Summary: Data shredding should be one of the key components of an organisation’s plan for remaining GDPR compliant.
My personal thoughts after listening to C-level executives at the CxO Roundtable Series sponsored by Intel, IBM, HyTrust & ReedSmith. For an invite, please reach out to me.
According to an IBM survey of 1,500 business leaders, 76% of respondents see the GDPR as a chance to create new business opportunities through improved data practices with clients, yet only 36% expect to be fully compliant with GDPR rules. These are worrisome percentages when you consider the immediacy of the regulation. At a time when privacy and consumer awareness are at an all time high, the GDPR figures to be the most disruptive force ever in privacy and security models.
With the GDPR taking effect on Friday, May 25th, organizations who haven’t thought about compliance with the regulation may need to consider drastic options. The regulation applies to electronic data (like emails and databases) and hard copy files (like paper, SIM cards, and other media). Compliance is mandatory so long as this information is kept by the organization. However, data shredding is an option. According to an International Data Sanitization Consortium report analyzing Article 1, Section 17 and Article 13, organizations must provide adequate proof of proper data erasure and can track the location of data from the time when it is available to be erased through when it is destroyed, also known as a chain of custody.
While verified shredding processes are an extreme option that may have detrimental effects to a business, this tactic has been used before. For example, British pub giant Wetherspoons decided that rather than obtaining consent for all the email addresses it’s collected over the years, it took a sledgehammer to the problem and deleted its vast email database. Destroying data in this manner, by the organization, may be looked upon as convenient, but under the GDPR, the very act of destroying data causes the regulation to take effect. In a simple twist, shredding will classify the organization as a data processor as it’s handling data, albeit its own customers.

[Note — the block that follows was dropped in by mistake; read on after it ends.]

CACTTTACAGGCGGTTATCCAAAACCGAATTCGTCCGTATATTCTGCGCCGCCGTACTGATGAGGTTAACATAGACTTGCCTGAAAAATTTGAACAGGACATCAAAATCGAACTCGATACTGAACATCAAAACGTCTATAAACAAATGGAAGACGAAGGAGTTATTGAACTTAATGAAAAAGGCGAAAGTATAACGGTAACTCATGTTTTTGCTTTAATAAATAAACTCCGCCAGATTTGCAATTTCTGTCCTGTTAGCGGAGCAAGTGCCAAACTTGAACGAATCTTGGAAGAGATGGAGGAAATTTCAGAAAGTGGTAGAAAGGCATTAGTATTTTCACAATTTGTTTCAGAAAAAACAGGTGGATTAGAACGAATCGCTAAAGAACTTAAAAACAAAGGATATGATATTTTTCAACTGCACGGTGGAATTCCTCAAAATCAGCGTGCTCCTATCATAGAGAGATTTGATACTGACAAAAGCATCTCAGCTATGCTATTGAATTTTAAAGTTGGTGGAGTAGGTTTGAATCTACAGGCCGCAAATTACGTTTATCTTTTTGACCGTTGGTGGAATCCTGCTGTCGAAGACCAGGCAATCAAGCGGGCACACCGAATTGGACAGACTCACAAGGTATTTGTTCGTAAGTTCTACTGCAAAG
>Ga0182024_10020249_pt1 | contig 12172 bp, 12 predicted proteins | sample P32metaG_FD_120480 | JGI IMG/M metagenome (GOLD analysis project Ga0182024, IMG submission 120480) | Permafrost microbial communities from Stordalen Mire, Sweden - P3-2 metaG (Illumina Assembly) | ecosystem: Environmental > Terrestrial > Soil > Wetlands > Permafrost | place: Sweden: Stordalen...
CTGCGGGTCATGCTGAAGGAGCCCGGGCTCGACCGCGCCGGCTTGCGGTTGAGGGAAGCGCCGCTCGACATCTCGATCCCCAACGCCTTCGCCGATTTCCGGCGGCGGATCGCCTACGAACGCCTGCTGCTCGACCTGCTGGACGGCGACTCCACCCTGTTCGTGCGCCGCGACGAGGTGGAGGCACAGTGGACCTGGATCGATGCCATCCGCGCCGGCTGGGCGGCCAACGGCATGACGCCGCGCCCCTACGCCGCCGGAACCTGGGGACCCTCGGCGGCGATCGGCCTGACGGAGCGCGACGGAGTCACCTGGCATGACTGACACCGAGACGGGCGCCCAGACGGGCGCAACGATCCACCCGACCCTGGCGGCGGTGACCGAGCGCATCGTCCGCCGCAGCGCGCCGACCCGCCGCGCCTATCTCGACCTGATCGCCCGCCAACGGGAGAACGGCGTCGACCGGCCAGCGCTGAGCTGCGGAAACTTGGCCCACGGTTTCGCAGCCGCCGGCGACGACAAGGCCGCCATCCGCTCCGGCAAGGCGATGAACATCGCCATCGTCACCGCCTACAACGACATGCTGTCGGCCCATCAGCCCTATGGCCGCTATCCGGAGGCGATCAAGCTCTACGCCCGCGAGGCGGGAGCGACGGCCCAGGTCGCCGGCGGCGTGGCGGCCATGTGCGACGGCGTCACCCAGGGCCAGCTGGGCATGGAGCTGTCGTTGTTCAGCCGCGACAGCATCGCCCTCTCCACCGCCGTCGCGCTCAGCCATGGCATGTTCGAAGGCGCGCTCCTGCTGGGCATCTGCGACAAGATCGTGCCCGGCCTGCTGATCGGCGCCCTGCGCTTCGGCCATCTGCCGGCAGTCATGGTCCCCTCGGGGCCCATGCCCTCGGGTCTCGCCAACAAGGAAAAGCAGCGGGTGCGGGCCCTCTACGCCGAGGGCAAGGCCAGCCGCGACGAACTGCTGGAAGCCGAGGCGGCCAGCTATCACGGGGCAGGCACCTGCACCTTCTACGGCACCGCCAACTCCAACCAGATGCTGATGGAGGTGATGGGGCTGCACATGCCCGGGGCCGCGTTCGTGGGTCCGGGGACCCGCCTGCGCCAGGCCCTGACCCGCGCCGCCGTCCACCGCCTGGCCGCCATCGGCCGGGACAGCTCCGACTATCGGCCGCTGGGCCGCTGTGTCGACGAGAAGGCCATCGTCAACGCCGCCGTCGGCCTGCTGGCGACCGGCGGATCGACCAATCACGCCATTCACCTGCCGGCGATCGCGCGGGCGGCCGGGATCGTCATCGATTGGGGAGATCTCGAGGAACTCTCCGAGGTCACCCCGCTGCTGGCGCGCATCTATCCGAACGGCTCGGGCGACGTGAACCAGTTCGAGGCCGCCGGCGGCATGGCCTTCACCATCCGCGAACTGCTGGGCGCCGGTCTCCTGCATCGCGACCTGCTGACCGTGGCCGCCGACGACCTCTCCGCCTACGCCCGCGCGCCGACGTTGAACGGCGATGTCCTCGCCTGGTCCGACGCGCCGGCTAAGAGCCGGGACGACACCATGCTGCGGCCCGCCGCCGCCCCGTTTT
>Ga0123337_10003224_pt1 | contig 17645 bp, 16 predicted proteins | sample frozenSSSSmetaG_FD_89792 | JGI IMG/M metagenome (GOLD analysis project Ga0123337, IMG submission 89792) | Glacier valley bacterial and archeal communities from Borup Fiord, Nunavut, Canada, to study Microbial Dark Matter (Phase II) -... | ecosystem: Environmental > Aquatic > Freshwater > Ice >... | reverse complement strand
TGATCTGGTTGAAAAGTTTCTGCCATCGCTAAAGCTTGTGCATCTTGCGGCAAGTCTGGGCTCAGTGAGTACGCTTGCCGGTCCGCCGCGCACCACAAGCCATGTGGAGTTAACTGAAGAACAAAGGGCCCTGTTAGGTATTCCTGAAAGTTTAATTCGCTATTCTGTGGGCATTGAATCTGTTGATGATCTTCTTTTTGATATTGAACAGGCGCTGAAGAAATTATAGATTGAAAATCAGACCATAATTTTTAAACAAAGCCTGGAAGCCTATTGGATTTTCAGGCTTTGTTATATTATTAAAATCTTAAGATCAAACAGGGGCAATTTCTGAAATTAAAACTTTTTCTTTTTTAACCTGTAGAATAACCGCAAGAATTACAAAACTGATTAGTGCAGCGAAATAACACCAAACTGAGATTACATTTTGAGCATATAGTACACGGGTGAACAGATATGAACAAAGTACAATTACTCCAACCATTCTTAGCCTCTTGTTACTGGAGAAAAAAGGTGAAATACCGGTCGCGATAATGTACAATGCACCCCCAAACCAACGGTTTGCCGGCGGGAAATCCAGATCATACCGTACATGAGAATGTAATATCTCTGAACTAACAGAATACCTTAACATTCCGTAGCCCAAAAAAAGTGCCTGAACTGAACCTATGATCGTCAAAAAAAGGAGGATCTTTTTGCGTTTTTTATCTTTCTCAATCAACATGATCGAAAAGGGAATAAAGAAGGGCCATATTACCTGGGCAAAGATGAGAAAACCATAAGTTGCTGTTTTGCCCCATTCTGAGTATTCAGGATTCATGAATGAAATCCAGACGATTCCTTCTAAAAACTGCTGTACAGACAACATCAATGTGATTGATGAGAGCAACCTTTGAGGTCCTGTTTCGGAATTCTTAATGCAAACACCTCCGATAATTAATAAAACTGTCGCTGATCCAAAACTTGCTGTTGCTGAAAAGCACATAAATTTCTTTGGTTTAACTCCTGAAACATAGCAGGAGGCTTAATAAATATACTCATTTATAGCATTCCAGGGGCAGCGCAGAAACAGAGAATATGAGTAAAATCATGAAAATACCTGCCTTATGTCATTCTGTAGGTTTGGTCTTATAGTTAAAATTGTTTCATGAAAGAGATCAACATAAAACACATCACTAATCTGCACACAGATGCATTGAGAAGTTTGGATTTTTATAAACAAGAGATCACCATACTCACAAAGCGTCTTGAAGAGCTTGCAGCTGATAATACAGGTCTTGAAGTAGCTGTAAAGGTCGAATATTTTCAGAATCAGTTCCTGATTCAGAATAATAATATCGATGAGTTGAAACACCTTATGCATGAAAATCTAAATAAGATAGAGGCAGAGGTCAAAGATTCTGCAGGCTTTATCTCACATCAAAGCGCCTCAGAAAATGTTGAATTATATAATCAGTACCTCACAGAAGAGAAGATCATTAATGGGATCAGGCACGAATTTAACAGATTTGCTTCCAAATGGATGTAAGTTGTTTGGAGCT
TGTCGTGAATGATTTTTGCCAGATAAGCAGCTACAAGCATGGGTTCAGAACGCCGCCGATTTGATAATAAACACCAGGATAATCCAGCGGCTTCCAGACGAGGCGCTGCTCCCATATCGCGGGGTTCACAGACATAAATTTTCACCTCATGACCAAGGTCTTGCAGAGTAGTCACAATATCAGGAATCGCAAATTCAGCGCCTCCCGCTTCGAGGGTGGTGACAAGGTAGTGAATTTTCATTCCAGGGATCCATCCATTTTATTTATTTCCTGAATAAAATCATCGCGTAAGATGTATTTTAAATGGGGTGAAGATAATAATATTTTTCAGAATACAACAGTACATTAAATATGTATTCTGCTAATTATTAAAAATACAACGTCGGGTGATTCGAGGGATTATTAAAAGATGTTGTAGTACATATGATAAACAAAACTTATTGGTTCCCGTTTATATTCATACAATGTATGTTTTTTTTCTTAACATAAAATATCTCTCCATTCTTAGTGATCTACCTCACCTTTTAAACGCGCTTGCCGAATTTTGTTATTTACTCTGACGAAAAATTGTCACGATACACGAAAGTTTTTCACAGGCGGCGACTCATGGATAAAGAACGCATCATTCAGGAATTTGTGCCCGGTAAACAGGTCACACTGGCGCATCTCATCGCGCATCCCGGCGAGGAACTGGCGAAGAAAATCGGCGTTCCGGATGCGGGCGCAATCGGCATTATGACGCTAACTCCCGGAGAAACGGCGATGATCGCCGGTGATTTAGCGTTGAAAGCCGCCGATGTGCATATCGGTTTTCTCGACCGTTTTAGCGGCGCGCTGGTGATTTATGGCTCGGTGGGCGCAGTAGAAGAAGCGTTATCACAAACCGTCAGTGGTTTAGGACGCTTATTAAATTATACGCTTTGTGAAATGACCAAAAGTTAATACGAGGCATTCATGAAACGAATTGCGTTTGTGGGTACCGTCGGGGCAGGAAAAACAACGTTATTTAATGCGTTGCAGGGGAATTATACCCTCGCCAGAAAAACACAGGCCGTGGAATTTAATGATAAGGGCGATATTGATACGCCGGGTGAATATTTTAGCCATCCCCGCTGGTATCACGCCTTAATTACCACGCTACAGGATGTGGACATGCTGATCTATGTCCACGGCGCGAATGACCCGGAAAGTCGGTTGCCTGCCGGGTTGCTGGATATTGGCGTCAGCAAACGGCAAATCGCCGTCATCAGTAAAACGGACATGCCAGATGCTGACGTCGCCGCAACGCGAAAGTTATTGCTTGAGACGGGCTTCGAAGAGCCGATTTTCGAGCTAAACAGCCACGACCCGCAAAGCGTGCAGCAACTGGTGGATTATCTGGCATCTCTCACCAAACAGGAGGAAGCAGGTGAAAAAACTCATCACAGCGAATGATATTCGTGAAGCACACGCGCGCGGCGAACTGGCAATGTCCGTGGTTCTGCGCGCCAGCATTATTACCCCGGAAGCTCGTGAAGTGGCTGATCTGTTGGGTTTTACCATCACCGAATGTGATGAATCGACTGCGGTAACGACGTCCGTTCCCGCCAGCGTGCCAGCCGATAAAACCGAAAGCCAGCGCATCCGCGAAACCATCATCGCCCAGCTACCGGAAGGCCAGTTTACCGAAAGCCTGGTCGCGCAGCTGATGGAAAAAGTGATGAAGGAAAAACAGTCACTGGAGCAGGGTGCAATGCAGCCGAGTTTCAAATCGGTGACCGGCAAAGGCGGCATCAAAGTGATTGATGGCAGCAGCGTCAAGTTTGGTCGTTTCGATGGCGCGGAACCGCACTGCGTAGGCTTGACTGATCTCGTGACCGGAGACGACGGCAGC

As a data processor, a secure chain of custody is of the utmost importance so the best option would be to outsource this job. Using an ISO 27001 accredited shredding company will ensure your confidential data shredding processes are compliant with GDPR and The Data Protection Act. Shredding at the highest DIN security levels and shredding on-site, ensures the shortest chain of custody and significantly reduces the risk of a data breach. Additionally, for complete data destruction that can be verified by both parties, obtain a certificate of destruction to complete the data audit trail.
For data destruction, you can set up a regular schedule with a GDPR compliant secure data destruction provider to ensure hard data is shredded in a timely, secure, manner. There may be other options that arise in short order. In the EU, there are public and private organizations who are working together to help eliminate reputational and regulatory risk. DiskShred, Ireland’s leading on-site shredding provider, in association with the Irish Security Industry Association (ISIA), local enterprise boards and councils are promoting the secure destruction of information assets through public shredding events while also educating businesses on correct GDPR compliance.
Organizations are taking advantage of GDPR to improve their business operations, customer relationship and data privacy but there are still some who believe that compliance may not be mandatory. However for many, the solution has been simple: shred. According to the IBM survey, 70% of organizations say they are disposing of data in advance of GDPR, and 80% are reducing the amount of personal data they plan to keep.